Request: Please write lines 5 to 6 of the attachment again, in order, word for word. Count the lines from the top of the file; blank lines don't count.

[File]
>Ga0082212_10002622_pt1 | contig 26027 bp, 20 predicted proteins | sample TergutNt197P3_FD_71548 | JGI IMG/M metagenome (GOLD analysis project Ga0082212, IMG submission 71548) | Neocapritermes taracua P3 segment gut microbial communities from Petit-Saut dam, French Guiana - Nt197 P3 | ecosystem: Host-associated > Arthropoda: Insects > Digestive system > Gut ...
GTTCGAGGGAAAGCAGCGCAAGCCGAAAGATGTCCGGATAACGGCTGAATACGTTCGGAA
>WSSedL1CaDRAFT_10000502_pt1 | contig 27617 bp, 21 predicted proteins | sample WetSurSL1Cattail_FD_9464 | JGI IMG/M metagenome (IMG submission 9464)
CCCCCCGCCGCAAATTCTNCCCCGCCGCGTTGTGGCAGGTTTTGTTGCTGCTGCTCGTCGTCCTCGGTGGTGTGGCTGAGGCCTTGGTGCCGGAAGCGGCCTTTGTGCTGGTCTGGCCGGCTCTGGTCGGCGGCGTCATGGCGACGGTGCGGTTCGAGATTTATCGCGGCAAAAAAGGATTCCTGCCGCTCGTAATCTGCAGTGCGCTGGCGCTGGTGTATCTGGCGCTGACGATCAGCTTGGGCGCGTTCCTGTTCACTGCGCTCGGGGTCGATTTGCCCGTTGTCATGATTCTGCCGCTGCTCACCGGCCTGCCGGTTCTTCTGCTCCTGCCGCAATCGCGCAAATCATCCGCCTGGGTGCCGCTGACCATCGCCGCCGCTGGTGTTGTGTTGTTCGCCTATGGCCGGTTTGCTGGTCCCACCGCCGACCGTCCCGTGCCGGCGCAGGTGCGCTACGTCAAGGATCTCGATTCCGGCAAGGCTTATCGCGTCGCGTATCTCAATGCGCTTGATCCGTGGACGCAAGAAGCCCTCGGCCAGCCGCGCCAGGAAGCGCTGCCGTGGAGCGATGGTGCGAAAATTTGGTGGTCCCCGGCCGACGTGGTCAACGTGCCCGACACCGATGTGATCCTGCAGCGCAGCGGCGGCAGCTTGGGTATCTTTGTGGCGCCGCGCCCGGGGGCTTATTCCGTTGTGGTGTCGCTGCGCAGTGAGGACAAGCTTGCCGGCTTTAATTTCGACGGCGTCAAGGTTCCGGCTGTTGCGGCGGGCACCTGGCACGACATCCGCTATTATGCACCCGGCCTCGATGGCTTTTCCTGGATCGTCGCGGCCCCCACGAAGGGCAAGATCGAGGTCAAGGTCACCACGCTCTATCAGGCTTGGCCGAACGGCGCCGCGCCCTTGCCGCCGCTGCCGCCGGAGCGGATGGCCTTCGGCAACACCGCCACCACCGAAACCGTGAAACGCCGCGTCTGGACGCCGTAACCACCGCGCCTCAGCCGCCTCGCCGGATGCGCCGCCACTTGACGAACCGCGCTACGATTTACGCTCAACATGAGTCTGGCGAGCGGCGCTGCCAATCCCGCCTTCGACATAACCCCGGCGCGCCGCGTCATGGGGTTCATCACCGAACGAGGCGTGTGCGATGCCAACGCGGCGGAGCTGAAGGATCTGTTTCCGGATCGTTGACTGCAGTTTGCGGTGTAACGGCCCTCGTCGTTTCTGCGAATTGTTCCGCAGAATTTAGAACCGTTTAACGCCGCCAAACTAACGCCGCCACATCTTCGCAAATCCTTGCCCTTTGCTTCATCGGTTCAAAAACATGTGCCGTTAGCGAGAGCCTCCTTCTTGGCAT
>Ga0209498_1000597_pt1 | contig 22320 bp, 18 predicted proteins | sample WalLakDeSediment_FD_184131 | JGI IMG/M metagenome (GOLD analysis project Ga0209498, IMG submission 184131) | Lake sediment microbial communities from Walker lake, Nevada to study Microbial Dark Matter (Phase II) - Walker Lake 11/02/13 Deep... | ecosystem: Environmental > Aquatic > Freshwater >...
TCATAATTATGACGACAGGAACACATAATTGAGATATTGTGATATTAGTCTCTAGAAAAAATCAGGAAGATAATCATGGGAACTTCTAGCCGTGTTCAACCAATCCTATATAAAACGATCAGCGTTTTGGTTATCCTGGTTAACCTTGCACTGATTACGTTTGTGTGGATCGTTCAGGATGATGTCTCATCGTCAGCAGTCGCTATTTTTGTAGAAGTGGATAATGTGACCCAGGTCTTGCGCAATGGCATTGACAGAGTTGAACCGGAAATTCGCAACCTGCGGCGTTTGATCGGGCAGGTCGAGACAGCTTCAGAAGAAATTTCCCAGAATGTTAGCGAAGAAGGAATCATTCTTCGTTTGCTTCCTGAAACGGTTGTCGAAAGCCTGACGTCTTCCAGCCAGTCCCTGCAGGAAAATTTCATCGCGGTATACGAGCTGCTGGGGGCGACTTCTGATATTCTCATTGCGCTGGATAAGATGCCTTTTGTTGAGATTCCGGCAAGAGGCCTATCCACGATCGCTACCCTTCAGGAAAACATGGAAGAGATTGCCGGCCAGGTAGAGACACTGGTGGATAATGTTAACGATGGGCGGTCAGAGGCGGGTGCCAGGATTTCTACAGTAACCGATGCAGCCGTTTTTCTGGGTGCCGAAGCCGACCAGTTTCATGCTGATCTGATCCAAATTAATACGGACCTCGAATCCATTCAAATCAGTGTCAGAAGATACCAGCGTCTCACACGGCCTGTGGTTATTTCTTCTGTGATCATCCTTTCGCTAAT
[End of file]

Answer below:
>Ga0209498_1000597_pt1 | contig 22320 bp, 18 predicted proteins | sample WalLakDeSediment_FD_184131 | JGI IMG/M metagenome (GOLD analysis project Ga0209498, IMG submission 184131) | Lake sediment microbial communities from Walker lake, Nevada to study Microbial Dark Matter (Phase II) - Walker Lake 11/02/13 Deep... | ecosystem: Environmental > Aquatic > Freshwater >...
TCATAATTATGACGACAGGAACACATAATTGAGATATTGTGATATTAGTCTCTAGAAAAAATCAGGAAGATAATCATGGGAACTTCTAGCCGTGTTCAACCAATCCTATATAAAACGATCAGCGTTTTGGTTATCCTGGTTAACCTTGCACTGATTACGTTTGTGTGGATCGTTCAGGATGATGTCTCATCGTCAGCAGTCGCTATTTTTGTAGAAGTGGATAATGTGACCCAGGTCTTGCGCAATGGCATTGACAGAGTTGAACCGGAAATTCGCAACCTGCGGCGTTTGATCGGGCAGGTCGAGACAGCTTCAGAAGAAATTTCCCAGAATGTTAGCGAAGAAGGAATCATTCTTCGTTTGCTTCCTGAAACGGTTGTCGAAAGCCTGACGTCTTCCAGCCAGTCCCTGCAGGAAAATTTCATCGCGGTATACGAGCTGCTGGGGGCGACTTCTGATATTCTCATTGCGCTGGATAAGATGCCTTTTGTTGAGATTCCGGCAAGAGGCCTATCCACGATCGCTACCCTTCAGGAAAACATGGAAGAGATTGCCGGCCAGGTAGAGACACTGGTGGATAATGTTAACGATGGGCGGTCAGAGGCGGGTGCCAGGATTTCTACAGTAACCGATGCAGCCGTTTTTCTGGGTGCCGAAGCCGACCAGTTTCATGCTGATCTGATCCAAATTAATACGGACCTCGAATCCATTCAAATCAGTGTCAGAAGATACCAGCGTCTCACACGGCCTGTGGTTATTTCTTCTGTGATCATCCTTTCGCTAAT